One of the more interesting things to sneak out around the edges of the FBI’s redaction bars in Yahoo’s document dump of National Security Letters was the sheer amount of information the agency was demanding. The FBI — using letters it writes and approves with no outside oversight — wants all of the following in exchange for a piece of paper backed by nothing but the FBI’s “national security” claims.

In preparing your response to this National Security Letter, you should determine whether your company maintains the following types of information which may be considered by you to be an electronic communications transactional record in accordance with Title 18 United States Code § 2709.

Subscriber name and related subscriber information

Account number(s)

Date the account opened or closed

Physical and or postal addresses associated with the account

Subscriber day/evening telephone numbers

Screen names or other on-line names associated with the account

All billing and method of payment related to the account including alternative billed numbers or calling cards

All e-mail addresses associated with the account to include any and all of the above information for any secondary or additional e-mail addresses and or user names identified by you as belonging to the targeted account in this letter

Internet Protocol (IP) addresses assigned to this account and related e-mail accounts

Uniform Resource Locator (URL) assigned to the account

Plain old telephone{s) (POTS), ISDN circuit(s), Voice over internet protocol (VOIP), Cable modem service, Internet cable service, Digital Subscriber Line (DSL) asymmetrical/symmetrical relating to this account

The names of any and all upstream and providers facilitating this account’s communications

This is odd because the FBI is not entitled to all of this information when using NSLs, as Gabe Rottman of CDT points out.

There are a few statutes that authorize the issuance of NSLs, but the most important—and the one with the greatest potential for abuse—is 18 U.S.C. § 2709, titled “Counterintelligence Access to Telephone Toll and Transactional Records.” As the name suggests, the authority was meant to be limited to phone records. It allows the FBI to issue NSLs to telecommunications companies to secure “the name, address, length of service, and local and long distance toll billing records of a person or entity” if the FBI certifies that they are relevant to a terrorism or espionage investigation. (The statute does mention the phrase “electronic communication transactional records,” but it still limits the types of covered records to name, address, length of service, and billing records–i.e., the equivalent of phone records.)

So, the FBI is asking for far more than it’s allowed to get with an NSL. It’s apparently hoping some NSL recipients won’t know they’re not required to turn over all of this information. Certainly, Yahoo knows, having battled the FBI (and the FISA court) over government demands for information. But the FBI issues thousands of these every year, and not every recipient is going to know what it does or doesn’t have to turn over to the feds.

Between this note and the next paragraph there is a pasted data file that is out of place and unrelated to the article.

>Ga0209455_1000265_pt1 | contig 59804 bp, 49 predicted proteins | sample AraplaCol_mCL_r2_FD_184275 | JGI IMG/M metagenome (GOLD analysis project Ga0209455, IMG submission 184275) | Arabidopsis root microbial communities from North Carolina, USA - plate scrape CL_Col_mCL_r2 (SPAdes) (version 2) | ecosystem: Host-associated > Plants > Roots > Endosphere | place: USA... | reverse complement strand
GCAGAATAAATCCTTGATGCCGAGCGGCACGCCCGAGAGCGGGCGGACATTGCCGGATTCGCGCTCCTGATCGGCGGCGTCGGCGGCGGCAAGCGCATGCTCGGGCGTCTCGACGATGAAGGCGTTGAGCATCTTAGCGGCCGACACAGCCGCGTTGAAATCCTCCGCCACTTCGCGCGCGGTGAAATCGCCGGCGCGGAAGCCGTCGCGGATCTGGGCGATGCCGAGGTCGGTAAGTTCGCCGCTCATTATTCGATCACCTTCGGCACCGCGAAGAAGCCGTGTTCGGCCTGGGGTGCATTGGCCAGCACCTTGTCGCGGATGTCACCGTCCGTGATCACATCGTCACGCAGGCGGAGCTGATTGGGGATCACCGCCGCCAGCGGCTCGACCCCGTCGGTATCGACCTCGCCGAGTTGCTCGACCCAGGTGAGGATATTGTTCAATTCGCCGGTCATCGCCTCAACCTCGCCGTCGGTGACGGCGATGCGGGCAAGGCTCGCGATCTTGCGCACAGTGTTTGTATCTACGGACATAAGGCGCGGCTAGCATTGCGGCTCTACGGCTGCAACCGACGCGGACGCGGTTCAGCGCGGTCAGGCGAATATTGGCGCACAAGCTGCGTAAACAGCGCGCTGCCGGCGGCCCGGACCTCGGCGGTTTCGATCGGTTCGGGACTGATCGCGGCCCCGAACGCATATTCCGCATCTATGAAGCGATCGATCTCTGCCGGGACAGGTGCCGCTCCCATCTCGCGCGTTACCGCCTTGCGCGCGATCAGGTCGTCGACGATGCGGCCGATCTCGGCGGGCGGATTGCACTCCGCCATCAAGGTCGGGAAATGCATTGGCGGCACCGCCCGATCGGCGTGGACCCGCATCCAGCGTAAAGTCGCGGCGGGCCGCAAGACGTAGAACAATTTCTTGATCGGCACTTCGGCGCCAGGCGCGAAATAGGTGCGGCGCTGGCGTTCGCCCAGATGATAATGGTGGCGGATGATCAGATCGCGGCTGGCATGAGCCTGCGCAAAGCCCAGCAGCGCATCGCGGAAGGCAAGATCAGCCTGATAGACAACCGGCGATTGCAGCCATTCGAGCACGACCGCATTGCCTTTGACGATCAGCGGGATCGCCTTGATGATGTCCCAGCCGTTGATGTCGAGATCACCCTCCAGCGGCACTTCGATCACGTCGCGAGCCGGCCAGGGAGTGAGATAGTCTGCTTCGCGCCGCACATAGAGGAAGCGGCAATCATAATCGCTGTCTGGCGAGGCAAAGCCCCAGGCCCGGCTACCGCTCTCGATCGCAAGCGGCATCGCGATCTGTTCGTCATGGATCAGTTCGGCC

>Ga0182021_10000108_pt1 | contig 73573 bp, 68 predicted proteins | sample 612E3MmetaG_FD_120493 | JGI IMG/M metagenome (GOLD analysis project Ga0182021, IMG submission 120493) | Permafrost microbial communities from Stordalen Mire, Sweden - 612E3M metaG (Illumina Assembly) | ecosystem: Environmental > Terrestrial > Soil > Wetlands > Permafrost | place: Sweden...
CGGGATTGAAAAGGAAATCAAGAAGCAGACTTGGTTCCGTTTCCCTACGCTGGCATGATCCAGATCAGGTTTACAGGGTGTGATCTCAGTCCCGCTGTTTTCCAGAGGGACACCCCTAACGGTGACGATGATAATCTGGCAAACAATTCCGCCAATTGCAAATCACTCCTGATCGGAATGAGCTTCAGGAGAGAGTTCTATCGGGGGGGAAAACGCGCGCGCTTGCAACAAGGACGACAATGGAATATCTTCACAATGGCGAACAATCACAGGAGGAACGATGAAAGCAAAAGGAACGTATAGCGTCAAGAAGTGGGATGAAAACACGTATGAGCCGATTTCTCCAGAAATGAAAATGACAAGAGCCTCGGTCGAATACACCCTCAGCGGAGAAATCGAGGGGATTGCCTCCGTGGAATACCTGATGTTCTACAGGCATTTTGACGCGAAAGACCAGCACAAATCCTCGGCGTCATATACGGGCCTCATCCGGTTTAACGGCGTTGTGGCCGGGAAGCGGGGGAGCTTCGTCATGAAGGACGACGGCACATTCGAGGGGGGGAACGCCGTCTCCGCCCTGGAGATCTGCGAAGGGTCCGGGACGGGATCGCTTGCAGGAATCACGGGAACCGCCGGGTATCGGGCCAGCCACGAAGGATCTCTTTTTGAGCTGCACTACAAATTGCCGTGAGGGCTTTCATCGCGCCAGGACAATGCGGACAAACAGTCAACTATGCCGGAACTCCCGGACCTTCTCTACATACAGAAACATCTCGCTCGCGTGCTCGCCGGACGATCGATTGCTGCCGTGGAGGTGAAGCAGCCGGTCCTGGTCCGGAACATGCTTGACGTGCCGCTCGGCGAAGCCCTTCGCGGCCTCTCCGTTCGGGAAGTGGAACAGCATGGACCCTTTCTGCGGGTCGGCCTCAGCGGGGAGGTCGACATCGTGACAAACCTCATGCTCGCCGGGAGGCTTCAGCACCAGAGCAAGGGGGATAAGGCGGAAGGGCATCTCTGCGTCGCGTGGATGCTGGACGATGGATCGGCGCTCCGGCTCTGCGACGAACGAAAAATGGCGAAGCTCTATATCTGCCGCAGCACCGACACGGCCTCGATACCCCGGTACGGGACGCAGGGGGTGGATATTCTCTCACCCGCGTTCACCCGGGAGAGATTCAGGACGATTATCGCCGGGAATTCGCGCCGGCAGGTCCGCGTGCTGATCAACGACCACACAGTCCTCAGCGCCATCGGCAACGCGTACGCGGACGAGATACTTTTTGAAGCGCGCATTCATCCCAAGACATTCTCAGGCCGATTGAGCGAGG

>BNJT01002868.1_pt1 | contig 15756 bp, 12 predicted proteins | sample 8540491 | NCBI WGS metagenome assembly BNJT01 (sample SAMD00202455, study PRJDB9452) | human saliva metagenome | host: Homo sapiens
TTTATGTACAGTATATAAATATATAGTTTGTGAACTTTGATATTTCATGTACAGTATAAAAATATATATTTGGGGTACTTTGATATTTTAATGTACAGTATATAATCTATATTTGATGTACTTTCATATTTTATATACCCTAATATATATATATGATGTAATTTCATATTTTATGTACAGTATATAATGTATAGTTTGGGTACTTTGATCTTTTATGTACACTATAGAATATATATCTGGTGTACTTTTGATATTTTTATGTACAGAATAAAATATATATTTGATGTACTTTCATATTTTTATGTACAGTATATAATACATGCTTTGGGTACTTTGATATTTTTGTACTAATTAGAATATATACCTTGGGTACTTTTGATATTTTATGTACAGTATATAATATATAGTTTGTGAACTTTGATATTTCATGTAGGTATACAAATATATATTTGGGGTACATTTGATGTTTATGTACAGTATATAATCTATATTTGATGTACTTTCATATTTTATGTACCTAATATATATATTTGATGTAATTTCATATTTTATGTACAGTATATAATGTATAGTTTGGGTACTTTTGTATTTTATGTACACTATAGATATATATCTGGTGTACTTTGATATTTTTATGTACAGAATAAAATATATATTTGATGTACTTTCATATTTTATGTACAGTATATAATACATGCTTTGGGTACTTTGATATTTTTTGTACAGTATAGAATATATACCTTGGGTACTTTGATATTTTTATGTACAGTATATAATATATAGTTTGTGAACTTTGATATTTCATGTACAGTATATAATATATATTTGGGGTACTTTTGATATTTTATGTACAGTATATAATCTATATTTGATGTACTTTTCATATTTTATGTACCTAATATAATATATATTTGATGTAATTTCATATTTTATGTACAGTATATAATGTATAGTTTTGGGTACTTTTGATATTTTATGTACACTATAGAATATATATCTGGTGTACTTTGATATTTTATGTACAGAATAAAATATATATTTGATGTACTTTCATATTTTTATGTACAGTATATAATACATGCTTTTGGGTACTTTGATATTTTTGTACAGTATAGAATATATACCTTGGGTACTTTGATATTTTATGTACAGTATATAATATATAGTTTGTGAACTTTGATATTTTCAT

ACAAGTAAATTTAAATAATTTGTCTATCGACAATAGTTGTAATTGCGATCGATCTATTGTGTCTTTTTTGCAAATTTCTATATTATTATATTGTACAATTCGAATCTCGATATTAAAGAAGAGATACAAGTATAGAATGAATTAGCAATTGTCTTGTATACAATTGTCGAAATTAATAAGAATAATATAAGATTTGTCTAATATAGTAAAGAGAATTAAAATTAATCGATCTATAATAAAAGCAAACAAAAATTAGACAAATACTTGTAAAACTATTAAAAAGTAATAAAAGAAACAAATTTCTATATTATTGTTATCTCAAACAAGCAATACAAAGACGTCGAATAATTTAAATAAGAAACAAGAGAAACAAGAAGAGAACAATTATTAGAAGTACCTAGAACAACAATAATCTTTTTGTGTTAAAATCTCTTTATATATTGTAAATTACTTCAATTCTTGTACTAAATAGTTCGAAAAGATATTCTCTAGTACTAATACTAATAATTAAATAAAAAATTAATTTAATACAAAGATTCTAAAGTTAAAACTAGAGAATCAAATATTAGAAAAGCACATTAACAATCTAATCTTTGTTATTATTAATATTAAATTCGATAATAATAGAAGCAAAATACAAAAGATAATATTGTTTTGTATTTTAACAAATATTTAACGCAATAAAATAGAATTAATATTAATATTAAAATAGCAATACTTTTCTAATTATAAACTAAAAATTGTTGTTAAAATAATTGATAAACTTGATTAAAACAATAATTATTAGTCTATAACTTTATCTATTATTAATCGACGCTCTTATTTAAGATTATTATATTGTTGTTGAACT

This perhaps explains the push to expand the FBI’s NSL capabilities. Secret language in the Senate’s secret intelligence bill looks to add email metadata and possibly browsing history to the list of records the FBI can acquire with NSLs. FBI Director James Comey has been stumping for this change, claiming the only thing standing between the FBI and records it always should have had access to in the first place is a typo.

On top of that, Sen. John Cornyn is attempting to “fix” the ECPA… by making even more of a mockery of the words behind the acronym: Electronic Communications Privacy Act. This is what Cornyn wants to give the FBI warrantless access to:

Name, physical address, email address, telephone number, instrument number, and other similar account identifying information.

Account number, login history, length of service (including start date), types of service, and means and sources of payment for service (including any card or bank account information).

Local and long distance toll billing records.

Internet Protocol (commonly known as ‘IP’) address or other network address, including any temporarily assigned IP or network address, communication addressing, routing, or transmission information, including any network address translation information (but excluding cell tower information), and session times and durations for an electronic communication.

As you can see, some of those records are already being requested by the FBI with NSLs, even though it has no legal basis to do so. It appears the FBI is pushing for codification of practices it already uses. That’s the intelligence community way: it’s better to ask for legislative fixes than permission. It’s a forgiveness that pardons past behavior and permanently shields the agency from future legal challenges.




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